That's What She Said


Litigation Value: Nothing too outrageous last night, but are we seeing the beginnings of a couple of sexual harassment claims for Jim and Val?

Another week has gone by, and our favorite paper and printer sales team has heroically managed to continue to avoid discussing the bizarre behavior of their CEO at his party a few weeks ago. (What happens at Robert California’s, stays at Robert California’s, I guess.) But we’re certain to see more R.C. shenanigans in the coming weeks, because the head office is planning to open storefronts and Andy has tasked Dwight with coming up with a crack sales team to concoct a concept and open the stores. Dwight picked a group that, arguably, contains the five most dedicated and talented workers in the office — and Andy immediately rejected Dwight’s team because he couldn’t run his operation for three weeks without those folks. Andy told Dwight he could take a group of employees he deemed “less essential” — including Kevin and Kelly.

Naturally, Dwight was upset that Andy rejected his choice team and saddled him with, in Dwight’s opinion, a group of useless people. But since Andy’s the boss, Dwight couldn’t override him. So Dwight did what he does best — undermined Andy’s authority. Dwight announced the team in a way that he knew would upset the group, then unleashed the angry employees on Andy. Andy was forced to retreat from his previously chosen team, and he and Dwight picked the group together — Stanley, Jim, Erin, Ryan and Kathy. (Andy, this isn’t legal advice, but just a tip — Dwight wants your job and he’d love to undermine you all the way out the door. If you continue putting him into positions where he can assert his “authority” over his co-workers, he’s going to capitalize on those opportunities and you’ll come off looking like you can’t control him. Dwight has always been a problem employee and probably always will be, barring some major personality change. It’s fine to try to engage an employee like that — in fact, it’s a good idea. At the end of the day, though, everyone needs to be clear about the fact that you are the boss, not Dwight.)

After Dwight assembled his team, it turned out that they actually had some good ideas. Ryan suggested making the new Sabre stores “a party,” like the Apple stores, and Dwight was suitably impressed with the team’s impromptu brainstorming session. But the Tallahassee trip could turn ugly very quickly, as it seems Kathy is convinced that Jim and Pam’s marriage is in trouble, and she’s plotting to swoop in and scoop Jim up for herself. Now, not for a moment do I believe that Jim has it in him to betray Pam. After the years he waited to just date her, let alone marry her, I have no doubt that Jim and Pam are soulmates and that Kathy is way off base. But Kathy’s plotting could still lead to trouble…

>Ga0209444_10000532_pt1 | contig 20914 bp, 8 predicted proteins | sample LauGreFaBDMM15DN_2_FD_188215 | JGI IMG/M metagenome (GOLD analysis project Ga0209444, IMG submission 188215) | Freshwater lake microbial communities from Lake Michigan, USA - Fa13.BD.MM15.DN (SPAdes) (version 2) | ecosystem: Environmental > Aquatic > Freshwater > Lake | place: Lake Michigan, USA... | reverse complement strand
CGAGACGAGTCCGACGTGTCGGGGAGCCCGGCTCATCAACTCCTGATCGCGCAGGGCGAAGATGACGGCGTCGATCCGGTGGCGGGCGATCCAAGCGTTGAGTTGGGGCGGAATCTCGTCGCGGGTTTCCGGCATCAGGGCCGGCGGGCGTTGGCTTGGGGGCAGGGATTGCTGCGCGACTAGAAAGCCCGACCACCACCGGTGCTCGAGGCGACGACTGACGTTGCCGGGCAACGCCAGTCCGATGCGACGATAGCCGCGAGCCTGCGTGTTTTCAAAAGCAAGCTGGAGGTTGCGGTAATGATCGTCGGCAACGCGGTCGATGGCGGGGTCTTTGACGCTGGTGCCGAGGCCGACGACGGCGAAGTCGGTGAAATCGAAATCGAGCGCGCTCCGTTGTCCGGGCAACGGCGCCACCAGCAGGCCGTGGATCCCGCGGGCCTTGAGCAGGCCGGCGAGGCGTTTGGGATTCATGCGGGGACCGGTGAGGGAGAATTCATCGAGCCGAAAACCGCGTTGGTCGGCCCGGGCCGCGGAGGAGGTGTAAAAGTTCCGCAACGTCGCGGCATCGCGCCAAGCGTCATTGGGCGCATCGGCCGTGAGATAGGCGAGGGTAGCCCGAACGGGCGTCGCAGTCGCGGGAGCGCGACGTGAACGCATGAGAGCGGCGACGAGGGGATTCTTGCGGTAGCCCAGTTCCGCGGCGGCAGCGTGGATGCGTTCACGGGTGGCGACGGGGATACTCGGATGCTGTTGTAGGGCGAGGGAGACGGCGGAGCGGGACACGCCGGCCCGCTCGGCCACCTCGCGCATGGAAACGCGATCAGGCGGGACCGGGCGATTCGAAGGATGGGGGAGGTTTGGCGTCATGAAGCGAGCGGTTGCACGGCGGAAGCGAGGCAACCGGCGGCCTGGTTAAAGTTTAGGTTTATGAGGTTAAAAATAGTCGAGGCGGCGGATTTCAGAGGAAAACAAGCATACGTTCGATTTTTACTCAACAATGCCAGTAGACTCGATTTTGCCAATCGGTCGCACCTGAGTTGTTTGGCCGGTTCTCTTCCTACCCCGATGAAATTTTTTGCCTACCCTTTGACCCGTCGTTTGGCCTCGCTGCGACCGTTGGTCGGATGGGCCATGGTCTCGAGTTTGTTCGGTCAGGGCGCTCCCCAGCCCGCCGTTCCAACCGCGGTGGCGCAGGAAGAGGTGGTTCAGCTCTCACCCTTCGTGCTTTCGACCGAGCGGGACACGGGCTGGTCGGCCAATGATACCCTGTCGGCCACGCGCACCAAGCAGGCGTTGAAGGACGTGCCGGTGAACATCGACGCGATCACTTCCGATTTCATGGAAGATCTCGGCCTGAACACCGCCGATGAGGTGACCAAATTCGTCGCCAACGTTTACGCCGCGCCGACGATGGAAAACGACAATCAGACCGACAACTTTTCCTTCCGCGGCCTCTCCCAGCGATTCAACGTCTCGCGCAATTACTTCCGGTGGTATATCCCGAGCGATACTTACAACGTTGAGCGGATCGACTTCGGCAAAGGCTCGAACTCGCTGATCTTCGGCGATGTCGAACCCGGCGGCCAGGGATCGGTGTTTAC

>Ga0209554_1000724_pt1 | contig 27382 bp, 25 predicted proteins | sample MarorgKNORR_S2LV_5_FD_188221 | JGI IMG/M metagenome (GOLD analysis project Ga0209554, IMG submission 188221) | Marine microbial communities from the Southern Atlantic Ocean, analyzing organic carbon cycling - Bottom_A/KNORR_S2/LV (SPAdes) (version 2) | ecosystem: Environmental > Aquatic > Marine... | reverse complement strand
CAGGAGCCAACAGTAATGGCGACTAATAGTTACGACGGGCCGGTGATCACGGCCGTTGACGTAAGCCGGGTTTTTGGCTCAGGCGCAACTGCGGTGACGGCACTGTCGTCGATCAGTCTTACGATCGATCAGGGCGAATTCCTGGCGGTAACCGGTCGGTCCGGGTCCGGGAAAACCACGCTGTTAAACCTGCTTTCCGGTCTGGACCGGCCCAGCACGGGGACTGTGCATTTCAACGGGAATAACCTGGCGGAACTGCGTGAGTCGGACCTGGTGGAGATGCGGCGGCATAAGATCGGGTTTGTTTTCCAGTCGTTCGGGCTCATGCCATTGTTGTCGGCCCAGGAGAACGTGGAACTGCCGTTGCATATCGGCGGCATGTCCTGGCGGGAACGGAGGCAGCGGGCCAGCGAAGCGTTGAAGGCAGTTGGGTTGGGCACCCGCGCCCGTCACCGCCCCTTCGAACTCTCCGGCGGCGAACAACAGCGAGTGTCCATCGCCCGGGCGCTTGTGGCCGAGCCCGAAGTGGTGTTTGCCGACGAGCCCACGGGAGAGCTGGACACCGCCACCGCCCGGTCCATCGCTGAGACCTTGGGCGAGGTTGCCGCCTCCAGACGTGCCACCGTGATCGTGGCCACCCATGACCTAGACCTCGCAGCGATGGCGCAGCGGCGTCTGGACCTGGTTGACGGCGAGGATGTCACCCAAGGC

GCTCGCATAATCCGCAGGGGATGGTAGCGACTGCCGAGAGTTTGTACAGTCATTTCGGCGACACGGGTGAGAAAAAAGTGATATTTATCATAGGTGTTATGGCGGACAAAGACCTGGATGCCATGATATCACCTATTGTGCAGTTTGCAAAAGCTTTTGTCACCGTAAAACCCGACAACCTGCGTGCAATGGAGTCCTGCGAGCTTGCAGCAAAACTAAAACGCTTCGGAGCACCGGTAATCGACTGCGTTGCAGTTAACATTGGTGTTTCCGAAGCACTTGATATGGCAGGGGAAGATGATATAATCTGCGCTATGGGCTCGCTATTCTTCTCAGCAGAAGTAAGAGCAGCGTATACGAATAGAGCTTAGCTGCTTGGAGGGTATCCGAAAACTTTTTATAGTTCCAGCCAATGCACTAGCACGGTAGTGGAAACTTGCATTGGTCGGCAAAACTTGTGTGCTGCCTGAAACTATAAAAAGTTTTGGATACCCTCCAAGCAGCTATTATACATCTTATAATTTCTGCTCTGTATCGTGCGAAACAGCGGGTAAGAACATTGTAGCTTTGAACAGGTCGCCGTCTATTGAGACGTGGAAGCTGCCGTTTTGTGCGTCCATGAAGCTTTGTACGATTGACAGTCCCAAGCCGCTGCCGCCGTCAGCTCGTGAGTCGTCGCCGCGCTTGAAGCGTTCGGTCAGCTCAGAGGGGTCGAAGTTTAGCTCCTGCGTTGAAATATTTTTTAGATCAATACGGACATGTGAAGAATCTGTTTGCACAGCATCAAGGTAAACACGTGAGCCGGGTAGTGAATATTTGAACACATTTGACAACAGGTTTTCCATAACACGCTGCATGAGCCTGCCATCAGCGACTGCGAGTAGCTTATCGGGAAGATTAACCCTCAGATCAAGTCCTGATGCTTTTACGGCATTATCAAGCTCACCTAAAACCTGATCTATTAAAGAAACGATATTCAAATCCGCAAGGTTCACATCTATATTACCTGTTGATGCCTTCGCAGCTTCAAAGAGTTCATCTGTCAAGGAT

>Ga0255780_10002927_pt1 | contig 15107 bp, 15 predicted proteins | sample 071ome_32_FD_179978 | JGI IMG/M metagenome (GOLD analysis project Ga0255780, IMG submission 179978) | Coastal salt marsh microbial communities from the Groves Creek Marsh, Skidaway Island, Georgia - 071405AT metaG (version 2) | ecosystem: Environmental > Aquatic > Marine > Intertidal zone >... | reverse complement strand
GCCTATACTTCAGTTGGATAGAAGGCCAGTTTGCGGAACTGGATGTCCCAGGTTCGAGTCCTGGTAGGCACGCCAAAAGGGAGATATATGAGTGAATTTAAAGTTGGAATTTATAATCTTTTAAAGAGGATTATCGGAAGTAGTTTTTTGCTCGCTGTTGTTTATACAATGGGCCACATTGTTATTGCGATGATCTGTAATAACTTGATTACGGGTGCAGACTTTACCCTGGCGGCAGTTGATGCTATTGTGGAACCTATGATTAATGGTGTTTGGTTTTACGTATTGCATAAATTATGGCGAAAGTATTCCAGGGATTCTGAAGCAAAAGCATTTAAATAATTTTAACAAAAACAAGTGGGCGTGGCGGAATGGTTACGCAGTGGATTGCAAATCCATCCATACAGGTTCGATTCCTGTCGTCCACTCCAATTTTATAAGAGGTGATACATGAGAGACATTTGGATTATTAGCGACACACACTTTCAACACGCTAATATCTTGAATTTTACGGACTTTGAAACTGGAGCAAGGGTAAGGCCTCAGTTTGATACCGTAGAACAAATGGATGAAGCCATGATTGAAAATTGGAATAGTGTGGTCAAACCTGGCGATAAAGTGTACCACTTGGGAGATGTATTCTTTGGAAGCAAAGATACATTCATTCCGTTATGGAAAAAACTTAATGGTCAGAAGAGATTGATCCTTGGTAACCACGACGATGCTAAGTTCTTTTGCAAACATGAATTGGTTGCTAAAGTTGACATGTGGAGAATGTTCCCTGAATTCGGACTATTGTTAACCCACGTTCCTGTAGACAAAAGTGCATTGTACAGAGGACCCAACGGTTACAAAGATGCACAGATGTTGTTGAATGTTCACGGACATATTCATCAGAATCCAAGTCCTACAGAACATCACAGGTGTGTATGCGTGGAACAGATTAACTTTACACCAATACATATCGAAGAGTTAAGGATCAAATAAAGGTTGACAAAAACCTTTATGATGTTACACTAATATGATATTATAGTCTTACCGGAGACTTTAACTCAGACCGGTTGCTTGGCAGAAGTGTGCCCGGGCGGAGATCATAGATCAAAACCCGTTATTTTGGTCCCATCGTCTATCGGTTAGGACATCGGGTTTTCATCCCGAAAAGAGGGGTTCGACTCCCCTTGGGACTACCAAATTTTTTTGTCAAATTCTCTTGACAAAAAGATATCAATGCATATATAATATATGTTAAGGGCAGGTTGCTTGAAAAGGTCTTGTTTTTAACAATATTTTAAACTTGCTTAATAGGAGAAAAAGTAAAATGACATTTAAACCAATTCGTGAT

Many managers and employees view sexual harassment through the paradigm of “male as harasser, female as victim.” Sexual harassment does take that form often, but not always. Courts have recognized same-sex sexual harassment as a legitimate complaint, and there are occasions when a female might sexually harass a male — as I suspect might end up happening on the Tallahassee trip. If Kathy flirts with Jim and he doesn’t respond, will she be able to take “no” for an answer? If not, Jim might have a claim of sexual harassment if Kathy continues to bother him. Of course, because Kathy is a co-worker, and not a manager or supervisor, there won’t be a presumption that the company is aware of the harassment, so Jim is going to have to complain — which he probably won’t do. But if Jim does complain to Andy or Robert about Kathy’s flirting and they don’t do anything to stop it, they could find themselves sitting across the table from Jim, negotiating a small settlement down the road.

And that leads me to make one final point. The B-plot last night continued to follow Darryl as he pursues pretty “Warehouse Val.” Val gives Darryl a Valentine’s Day gift — a handknit beanie. Darryl is fairly convinced that the gift is a “love beanie,” but just to be sure, he buys Val a beautiful pair of cashmere gloves … which he ends up giving to Nate instead, after he discovers that Val has knit beanies for everyone in the warehouse. (“I like to knit. Don’t hate.”) Oops! And then, to make matters worse for poor Darryl, it turns out Val has a boyfriend … but won’t admit it to Darryl, who therefore illogically concludes that the beanie is a “love beanie” after all.

Now, I’m a little unclear on Darryl’s role since his promotion. I believe he continues to supervise the warehouse since he was responsible for hiring them. If so, that would make Val his subordinate. And that’s a rather more clear-cut case of sexual harassment if it turns out that Darryl has misread Val’s cues. If he makes sexual advances toward her and she rejects him, she would have a much stronger sexual harassment claim against Sabre, since Darryl is her supervisor. But there’s no way of knowing yet how this will turn out, because at least right now, Val seems to be welcoming Darryl’s attentions. Of course, she may just think that they are friends … so there’s another potential sexual harassment claim that we’ll be watching closely over the remainder of the season. Will Darryl and Val’s relationship blossom into love — or a lawsuit? Either way, it’s going to make for some perfectenschlag viewing.